Corporate Angels

Participate, Please

Corrections or additions?

This article by Kathleen McGinn Spring was prepared for the August

7, 2002 edition of U.S. 1 Newspaper. All rights reserved.

For the Unemployed: Packaging Yourself

Sometimes reality is all in the presentation. "If

someone sees you’re over 50, you’re dealing with discrimination,"

Judith Lindenberger gives as an example. "You can turn that

around. Say `with me you’re getting maturity, seasoned judgment,

experience,

an understanding of the work world, wisdom.."

Lindenberger, a consultant and career coach based in Titusville, does

corporate consulting in the area of human resources and coaches

individuals,

many of them recently downsized or changing careers. On Tuesday,

August

27, at 7 p.m., she speaks on "Invest in a Masterpiece..You: A

Workshop to Supercharge Your Career" at the Lawrence Center for

Mind-Body-Spirit at 1213 Lawrence Road. Also speaking is Marian

Stoltz-Loike, principal of SeniorThinking. Cost: $50. Call

609-730-1049.

Lindenberger, who holds an MBA from Drexel, has been a senior human

resources consultant for Brown Forman, the parent company of Lenox,

and administrative director of the Newgrange School.

Among her downsized clients she is now seeing a change in attitude.

"There’s not a stigma about losing your job anymore," she

says. "People are not hiding anymore. They’re acting more positive

about making a change. They’re acting more quickly."

She encourages job seekers to figure out a marketing approach. In

her view, one of the most important elements of a self-marketing plan

is a succinct "elevator pitch." In addition to offer a

description,

this pitch should include a specific objective, simply stated.

"I’m

a frogman interested in talking with marina owners looking for someone

with both Navy and civilian experience" might be an example.

Most people want to help, says Lindenberger, and an introduction —

or elevator pitch — should offer an opening for them to do so.

If new acquaintances take the bait and show an interest, it is

important

to keep the conversation going, and in doing so, find out a little

bit about the other person and his needs. "People tend to say

something about themselves and then leave it," says Lindenberger.

"But if people sound interested, keep it going. Ask open-ended

questions. Get them involved. Find out their issues."

Elevator pitches tend to be reserved for networking occasions, whether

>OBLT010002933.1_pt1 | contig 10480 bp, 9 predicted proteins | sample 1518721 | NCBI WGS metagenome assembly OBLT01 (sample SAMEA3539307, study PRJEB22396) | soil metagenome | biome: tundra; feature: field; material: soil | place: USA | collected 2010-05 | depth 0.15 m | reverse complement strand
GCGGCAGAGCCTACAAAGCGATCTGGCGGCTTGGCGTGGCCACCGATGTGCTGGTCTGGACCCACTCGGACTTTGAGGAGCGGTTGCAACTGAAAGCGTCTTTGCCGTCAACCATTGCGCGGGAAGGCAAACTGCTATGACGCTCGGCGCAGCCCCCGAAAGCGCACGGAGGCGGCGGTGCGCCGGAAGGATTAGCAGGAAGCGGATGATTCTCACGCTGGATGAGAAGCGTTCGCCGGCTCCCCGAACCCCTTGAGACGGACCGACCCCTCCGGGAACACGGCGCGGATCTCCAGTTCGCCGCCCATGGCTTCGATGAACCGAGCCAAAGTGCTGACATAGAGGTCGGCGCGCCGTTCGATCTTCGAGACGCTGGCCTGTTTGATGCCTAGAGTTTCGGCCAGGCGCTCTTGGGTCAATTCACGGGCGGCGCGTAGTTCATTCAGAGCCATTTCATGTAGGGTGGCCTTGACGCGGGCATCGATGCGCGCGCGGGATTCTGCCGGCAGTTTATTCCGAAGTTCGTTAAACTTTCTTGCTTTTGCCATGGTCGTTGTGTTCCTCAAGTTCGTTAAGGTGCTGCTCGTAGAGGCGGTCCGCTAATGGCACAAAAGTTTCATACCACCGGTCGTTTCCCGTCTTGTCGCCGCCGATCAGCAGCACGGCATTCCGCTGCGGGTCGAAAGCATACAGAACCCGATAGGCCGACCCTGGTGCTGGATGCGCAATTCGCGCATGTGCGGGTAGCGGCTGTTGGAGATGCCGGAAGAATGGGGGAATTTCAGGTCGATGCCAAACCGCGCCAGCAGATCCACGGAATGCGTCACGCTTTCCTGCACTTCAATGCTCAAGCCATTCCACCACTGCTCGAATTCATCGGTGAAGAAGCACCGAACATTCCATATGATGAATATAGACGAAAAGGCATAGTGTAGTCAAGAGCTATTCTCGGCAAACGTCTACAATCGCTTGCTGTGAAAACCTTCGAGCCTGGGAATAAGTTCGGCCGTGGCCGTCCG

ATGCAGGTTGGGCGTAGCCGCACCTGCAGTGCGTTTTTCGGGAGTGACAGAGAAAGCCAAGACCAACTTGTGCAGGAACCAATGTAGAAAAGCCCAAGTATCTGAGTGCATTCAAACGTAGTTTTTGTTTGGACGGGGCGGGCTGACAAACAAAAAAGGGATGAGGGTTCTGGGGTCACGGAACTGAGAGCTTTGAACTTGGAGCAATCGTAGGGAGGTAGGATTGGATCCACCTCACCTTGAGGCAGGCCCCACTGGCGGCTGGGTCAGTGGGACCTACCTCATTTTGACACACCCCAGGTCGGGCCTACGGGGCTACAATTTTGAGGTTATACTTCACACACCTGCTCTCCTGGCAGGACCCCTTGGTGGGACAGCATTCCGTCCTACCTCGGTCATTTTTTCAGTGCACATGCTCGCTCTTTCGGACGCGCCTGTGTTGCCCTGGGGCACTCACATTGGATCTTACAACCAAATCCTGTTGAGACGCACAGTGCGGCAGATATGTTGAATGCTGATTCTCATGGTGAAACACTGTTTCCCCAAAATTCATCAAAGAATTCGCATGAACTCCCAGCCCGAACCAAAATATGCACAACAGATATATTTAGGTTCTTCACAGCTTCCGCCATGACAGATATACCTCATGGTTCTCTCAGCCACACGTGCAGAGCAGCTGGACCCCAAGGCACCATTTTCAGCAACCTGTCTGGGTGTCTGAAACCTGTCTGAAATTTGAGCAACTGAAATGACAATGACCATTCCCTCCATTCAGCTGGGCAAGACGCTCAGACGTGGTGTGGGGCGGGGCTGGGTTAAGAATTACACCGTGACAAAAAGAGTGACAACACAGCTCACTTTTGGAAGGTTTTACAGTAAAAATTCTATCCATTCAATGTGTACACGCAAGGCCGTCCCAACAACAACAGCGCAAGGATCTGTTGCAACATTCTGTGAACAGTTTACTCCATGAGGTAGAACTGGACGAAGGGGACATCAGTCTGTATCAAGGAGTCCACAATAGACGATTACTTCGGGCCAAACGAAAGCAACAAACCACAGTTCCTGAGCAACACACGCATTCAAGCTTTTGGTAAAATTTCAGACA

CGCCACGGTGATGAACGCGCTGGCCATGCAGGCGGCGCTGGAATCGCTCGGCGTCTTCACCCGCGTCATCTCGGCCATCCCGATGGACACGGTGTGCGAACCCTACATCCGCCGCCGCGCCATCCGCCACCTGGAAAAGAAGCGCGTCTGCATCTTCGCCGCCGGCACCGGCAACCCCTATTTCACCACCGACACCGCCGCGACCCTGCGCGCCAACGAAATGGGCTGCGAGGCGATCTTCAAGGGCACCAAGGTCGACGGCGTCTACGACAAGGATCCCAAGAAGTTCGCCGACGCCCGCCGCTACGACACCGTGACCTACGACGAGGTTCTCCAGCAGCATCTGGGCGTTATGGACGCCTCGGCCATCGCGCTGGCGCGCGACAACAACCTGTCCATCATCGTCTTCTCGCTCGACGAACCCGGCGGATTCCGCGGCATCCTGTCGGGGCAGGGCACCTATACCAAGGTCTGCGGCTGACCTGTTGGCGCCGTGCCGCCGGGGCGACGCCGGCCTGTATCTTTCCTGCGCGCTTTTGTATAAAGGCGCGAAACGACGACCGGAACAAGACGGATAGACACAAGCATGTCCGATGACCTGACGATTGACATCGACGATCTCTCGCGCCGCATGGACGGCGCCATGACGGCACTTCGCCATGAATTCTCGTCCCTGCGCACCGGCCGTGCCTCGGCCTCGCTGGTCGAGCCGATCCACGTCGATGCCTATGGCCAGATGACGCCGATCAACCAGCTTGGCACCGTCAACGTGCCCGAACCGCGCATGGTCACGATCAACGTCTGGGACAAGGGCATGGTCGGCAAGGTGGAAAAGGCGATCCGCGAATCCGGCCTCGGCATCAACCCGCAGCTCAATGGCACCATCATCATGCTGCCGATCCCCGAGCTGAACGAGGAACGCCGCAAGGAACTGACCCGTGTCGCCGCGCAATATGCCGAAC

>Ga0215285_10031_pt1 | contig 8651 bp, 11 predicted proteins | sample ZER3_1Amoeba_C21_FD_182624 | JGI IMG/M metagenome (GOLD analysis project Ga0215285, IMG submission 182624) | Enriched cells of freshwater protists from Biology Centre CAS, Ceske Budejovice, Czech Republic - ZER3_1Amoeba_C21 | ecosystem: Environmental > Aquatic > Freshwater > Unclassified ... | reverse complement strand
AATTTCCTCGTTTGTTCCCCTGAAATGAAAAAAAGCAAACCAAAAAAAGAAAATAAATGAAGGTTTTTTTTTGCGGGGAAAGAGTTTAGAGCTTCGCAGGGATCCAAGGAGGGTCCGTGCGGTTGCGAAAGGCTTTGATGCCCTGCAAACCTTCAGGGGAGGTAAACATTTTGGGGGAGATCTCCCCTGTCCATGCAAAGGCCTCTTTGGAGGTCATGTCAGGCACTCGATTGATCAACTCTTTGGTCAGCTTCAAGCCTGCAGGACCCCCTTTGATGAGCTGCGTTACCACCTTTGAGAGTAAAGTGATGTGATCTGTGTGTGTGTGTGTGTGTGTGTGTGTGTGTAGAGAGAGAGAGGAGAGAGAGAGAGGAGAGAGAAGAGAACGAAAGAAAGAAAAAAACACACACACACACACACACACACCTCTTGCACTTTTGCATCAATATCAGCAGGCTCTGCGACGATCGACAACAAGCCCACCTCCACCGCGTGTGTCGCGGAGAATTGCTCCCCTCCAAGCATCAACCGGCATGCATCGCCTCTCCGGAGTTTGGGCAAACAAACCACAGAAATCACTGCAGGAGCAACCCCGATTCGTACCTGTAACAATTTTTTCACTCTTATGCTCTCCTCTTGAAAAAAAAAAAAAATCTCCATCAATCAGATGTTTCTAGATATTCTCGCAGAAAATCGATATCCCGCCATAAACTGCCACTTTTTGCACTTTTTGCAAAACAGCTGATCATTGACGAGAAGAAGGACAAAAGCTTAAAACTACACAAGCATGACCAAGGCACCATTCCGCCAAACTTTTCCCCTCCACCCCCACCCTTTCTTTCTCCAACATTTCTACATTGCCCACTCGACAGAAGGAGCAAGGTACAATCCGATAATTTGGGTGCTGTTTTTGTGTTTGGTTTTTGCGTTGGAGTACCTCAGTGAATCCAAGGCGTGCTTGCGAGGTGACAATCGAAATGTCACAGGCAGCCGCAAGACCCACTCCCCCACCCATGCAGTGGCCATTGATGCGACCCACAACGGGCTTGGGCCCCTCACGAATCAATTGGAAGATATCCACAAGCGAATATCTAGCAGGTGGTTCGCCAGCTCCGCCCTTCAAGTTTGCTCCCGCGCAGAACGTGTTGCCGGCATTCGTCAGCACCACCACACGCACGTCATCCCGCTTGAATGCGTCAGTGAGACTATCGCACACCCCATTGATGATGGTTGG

as formal as a Chamber of Commerce luncheon or as spontaneous as a

conversation at the community swimming pool or the vegetable aisle

of the supermarket. By contrast, job interviews tend to be more

structured.

It is there that the over-50 applicant, the obviously pregnant

applicant,

and the applicant with a five-year hole on his resume should consider

offering pre-emptive information.

If any situation is apt to raise a red flag, don’t automatically

assume

that there will be a discriminatory response, says Lindenberger, but

when the stock "tell me about yourself question" comes up,

be prepared to address the issue. A pregnant woman might volunteer

an enthusiasm for returning to work soon after her child’s birth and

might mention that her mother-in-law lives with her, her aunt is just

across the street, and both live for the chance to babysit.

The five-year resume hole might be put in a positive light with a

brief description of the enriching effects of an around-the-world

journey by hot air balloon and kayak.

Whatever the situation, says Lindenberger, get it out in front quickly

and then move on just as quickly. With a little practice, it is

possible

to weave a picture that pulls others — including job interviewers

— into your own version of your career to date and your potential

to be a star contributor — gray hair, impending motherhood, and

spotty resume notwithstanding.

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Corporate Angels

Jim Angelus, director of PCG Pharma , the pharmaceutical

division of Princeton Communications Group at 20 Nassau Street,

biked through Princeton on August 3 on his way to San Francisco. A

lifelong cycling enthusiast, Angelus is riding to raise money —

an estimated $250,000 — for International Orthodox Christian

Charities

(IOCC). He is accompanied by four other ultra-cyclists and a support

crew, including his wife, Lynn, and twin sons, Nicholas and Evan.

The "Race to Respond," which began in Keyport, is expected

to take 25 days and will promote the IOCC’s humanitarian efforts.

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Participate, Please

The Center for Leadership Development of Thomas Edison State

College is recruiting the second class of Fellows for the

Leadership

Trenton program. The program is seeking civic leaders, men and women

who live or work in Trenton and who care about its future. Applicants

should display evidence of professional accomplishments with

indications

of professional advancement, clear potential to exercise civic

leadership

on a city-wide or regional basis, and commitment to Trenton and

Trenton’s

future in the region.

The program includes 10 monthly seminars and runs from January through

December. Leadership Trenton Fellows get exposed to issues critical

to the city and the region. They have an opportunity to conduct a

hands-on examination of those issues through visits, case studies,

and discussions with stakeholders in the region. The program

challenges

them to find ways to improve the social, economic, and cultural

climates

of the Trenton area.

The participation fee for Leadership Trenton is $1,000, but financial

assistance is available.

The deadline is September 30. Call 609-777-4351 or visit

www.tesc.edu/leadershiptrenton

to apply or to nominate an individual who meets program’s criteria.


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